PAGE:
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Sherwin-Williams in $11.3 billion acquisition

BY Marianne Wilson

Two of the biggest names in the U.S. paint industry are combining forces.

The Sherwin-Williams Company has agreed to acquire rival paint company Valspar Corp. in an all-cash deal it valued at $11.3 billion.

"The combination expands our brand portfolio and customer relationships in North America, significantly strengthens our Global Finishes business, and extends our capabilities into new geographies and applications, including a scale platform to grow in the Asia-Pacific and EMEA (Europe, the Middle East and Africa)," John Morikis, CEO, Sherwin-Williams, stated.

The deal is expected to close by the end of the first quarter of 2017, subject to approval by Valspar shareholders, they added. The boards of directors of both companies have unanimously approved the deal.

Sherwin-Williams will remain headquartered in Cleveland. Valspar is based in Minneapolis.

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Sporting goods retailer in two big city openings

BY Marianne Wilson

Modell’s Sporting Goods continues to grow its brick-and-mortar footprint. The New York-based company has added two more stores to its portfolio, one in Boston and the other in Philadelphia. Both stores are in prime locations formerly occupied by City Sports. (City Sports filed for bankruptcy in October 2016, and subsequently announced it would close all locations.)

In Boston, Modell’s opened an 11,000-sq.-ft. store on Boylston Street, in the city’s Back Bay area. It’s the retailer’s first outpost in downtown Boston.

In Philadelphia, Modell’s opened on Walnut Street, near Rittenhouse Square.

Modell’s operates some 160 stores in 10 states.

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Being There: In-Store Apparel Retailers Put Advantages to Good Use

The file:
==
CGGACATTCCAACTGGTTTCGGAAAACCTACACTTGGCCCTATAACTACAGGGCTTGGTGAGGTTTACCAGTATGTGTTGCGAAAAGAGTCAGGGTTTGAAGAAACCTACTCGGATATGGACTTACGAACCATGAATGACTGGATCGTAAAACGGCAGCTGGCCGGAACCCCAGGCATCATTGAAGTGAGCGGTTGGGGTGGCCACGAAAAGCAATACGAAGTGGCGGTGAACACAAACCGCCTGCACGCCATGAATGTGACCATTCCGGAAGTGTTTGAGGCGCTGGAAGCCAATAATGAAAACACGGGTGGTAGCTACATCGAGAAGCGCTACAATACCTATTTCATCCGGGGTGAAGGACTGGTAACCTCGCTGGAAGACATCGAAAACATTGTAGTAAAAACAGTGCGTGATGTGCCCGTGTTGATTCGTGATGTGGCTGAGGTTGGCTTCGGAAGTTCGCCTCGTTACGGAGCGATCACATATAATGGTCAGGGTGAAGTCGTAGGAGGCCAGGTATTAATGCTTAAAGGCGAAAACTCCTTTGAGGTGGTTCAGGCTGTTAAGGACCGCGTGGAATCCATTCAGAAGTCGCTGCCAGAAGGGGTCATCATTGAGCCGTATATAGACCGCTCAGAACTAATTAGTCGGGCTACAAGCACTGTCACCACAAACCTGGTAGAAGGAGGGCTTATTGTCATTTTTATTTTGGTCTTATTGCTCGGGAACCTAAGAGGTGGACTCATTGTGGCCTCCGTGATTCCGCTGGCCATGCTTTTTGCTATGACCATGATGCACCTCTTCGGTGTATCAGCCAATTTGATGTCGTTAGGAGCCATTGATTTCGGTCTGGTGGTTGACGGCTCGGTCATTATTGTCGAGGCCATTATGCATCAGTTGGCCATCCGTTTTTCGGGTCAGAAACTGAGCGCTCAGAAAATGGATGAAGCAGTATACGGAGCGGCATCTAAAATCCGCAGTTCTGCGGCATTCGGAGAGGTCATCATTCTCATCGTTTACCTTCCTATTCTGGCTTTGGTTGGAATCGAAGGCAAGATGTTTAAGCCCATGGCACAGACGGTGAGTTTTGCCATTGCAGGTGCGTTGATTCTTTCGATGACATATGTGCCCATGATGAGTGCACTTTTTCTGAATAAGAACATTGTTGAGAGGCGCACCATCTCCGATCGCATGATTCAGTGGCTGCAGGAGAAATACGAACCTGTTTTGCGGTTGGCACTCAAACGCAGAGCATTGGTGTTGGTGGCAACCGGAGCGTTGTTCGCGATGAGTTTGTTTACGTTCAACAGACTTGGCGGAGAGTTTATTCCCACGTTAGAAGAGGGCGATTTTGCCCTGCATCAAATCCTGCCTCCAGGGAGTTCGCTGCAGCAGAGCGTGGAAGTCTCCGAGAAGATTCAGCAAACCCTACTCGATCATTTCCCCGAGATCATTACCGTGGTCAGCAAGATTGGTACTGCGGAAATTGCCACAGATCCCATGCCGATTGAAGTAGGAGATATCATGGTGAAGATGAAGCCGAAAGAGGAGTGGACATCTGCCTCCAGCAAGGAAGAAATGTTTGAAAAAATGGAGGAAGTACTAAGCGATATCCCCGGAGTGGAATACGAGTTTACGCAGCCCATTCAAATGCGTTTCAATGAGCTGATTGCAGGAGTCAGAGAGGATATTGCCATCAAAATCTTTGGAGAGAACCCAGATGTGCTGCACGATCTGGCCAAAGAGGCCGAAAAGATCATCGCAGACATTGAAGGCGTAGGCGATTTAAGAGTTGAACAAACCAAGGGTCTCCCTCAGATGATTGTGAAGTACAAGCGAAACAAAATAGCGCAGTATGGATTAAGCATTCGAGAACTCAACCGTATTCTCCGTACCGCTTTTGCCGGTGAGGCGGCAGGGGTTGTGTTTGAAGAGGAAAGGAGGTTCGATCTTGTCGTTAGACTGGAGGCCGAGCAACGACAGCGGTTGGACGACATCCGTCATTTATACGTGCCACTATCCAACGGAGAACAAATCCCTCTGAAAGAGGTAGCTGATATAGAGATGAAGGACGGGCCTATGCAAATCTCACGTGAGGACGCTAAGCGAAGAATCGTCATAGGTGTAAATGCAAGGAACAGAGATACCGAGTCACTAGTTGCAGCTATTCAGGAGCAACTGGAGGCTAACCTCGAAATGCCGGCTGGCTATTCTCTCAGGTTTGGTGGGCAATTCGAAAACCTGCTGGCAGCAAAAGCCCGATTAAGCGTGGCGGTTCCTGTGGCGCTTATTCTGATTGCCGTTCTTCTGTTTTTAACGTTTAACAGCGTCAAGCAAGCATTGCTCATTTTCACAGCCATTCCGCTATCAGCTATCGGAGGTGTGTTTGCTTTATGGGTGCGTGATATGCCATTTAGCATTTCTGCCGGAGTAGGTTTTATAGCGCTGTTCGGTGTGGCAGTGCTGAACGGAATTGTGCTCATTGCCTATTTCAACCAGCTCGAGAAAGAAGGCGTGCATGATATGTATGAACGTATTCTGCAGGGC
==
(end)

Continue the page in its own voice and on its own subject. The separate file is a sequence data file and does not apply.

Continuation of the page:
It’s been more than 15 years since they started ringing the death knell for brick-and-mortar retail. And although the Internet shopping base continues to grow, the in-store experience is here to stay. Even the doomsayers have quieted during recent years. There are simply too many things about in-store shopping that the online experience can’t offer.

The value of in-store is especially real in the apparel industry. There are several factors that make in-store better when it comes to shopping for clothes, but one of the most important is met expectations. Those Under Armour leggings might look amazing in the online photo, so what could go wrong? Well, try cut, color, waistband, fabric, length or fit.

It seems obvious that trying on clothes is the key to a good fit, but that doesn’t mean consumers won’t complain about their unmet expectations when buying online. In a recent CivicScience survey* about online apparel shopping, the top “pet peeve” associated with Web retail was receiving a product different from what was expected (size, color, quality, etc.). Thirty-seven percent of adults listed this disconnect as their biggest gripe.

Interestingly, those who dislike receiving a product that is different from their expectations are 32% more likely to say social media comments and recommendations have the most influence on their purchases. They are also 32% more likely to use their smartphone to research products they want to purchase. So they love to be online, but right now there is no effective online fitting room.